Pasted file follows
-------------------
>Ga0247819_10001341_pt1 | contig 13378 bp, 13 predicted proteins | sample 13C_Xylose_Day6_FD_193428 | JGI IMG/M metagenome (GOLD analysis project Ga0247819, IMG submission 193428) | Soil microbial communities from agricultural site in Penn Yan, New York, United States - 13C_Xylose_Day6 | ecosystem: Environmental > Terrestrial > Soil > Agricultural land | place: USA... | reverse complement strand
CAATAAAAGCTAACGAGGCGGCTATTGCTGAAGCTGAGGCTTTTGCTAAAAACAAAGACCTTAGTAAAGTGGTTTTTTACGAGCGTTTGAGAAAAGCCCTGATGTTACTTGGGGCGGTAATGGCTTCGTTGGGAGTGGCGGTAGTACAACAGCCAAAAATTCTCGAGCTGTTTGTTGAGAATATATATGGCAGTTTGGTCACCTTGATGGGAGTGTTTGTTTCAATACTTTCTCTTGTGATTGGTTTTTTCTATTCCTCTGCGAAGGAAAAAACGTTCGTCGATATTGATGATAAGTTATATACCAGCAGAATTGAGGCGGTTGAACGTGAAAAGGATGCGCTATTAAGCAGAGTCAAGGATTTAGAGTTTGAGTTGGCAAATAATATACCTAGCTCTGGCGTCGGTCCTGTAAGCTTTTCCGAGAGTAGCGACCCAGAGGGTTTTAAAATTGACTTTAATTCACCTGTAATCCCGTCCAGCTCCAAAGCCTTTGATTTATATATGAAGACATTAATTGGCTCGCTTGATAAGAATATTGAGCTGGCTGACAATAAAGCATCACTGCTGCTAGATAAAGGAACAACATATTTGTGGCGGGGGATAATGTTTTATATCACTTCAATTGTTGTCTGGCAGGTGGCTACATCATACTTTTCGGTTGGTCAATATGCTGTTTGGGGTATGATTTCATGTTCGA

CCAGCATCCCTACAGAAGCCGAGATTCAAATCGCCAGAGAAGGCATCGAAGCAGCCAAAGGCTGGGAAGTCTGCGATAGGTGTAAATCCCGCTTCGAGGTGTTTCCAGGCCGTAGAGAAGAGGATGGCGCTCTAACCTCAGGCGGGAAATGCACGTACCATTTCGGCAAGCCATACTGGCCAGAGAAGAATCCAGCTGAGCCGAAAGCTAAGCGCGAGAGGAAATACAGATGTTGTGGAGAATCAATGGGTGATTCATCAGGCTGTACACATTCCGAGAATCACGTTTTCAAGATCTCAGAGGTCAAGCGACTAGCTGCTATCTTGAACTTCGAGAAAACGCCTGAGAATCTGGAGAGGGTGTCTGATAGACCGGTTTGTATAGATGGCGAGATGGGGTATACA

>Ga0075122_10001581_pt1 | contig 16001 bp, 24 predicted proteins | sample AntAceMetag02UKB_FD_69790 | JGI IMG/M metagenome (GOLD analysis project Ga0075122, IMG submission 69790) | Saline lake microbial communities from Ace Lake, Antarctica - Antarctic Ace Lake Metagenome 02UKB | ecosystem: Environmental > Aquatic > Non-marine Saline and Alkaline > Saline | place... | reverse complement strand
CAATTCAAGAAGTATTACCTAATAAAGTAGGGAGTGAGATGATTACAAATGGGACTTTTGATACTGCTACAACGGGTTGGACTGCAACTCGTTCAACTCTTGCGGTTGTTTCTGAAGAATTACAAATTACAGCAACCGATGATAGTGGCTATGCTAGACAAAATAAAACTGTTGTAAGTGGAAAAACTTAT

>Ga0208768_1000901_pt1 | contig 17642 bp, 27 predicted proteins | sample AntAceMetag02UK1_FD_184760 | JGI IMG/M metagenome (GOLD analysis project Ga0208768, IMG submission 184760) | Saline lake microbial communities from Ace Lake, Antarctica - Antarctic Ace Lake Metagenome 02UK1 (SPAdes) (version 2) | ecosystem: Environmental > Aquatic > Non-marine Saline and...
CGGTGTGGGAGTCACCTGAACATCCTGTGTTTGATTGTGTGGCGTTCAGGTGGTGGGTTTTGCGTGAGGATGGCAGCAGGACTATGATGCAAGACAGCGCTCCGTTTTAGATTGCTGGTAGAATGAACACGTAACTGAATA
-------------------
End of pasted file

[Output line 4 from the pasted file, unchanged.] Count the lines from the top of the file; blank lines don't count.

>Ga0075122_10001581_pt1 | contig 16001 bp, 24 predicted proteins | sample AntAceMetag02UKB_FD_69790 | JGI IMG/M metagenome (GOLD analysis project Ga0075122, IMG submission 69790) | Saline lake microbial communities from Ace Lake, Antarctica - Antarctic Ace Lake Metagenome 02UKB | ecosystem: Environmental > Aquatic > Non-marine Saline and Alkaline > Saline | place... | reverse complement strand